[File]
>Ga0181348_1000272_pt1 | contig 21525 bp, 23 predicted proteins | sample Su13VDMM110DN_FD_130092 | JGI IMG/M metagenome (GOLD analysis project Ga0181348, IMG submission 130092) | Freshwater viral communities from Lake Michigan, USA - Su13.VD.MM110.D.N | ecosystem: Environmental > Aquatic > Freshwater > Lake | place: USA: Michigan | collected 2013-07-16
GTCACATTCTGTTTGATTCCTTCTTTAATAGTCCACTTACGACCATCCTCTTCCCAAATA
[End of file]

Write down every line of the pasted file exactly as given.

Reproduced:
>Ga0181348_1000272_pt1 | contig 21525 bp, 23 predicted proteins | sample Su13VDMM110DN_FD_130092 | JGI IMG/M metagenome (GOLD analysis project Ga0181348, IMG submission 130092) | Freshwater viral communities from Lake Michigan, USA - Su13.VD.MM110.D.N | ecosystem: Environmental > Aquatic > Freshwater > Lake | place: USA: Michigan | collected 2013-07-16
GTCACATTCTGTTTGATTCCTTCTTTAATAGTCCACTTACGACCATCCTCTTCCCAAATA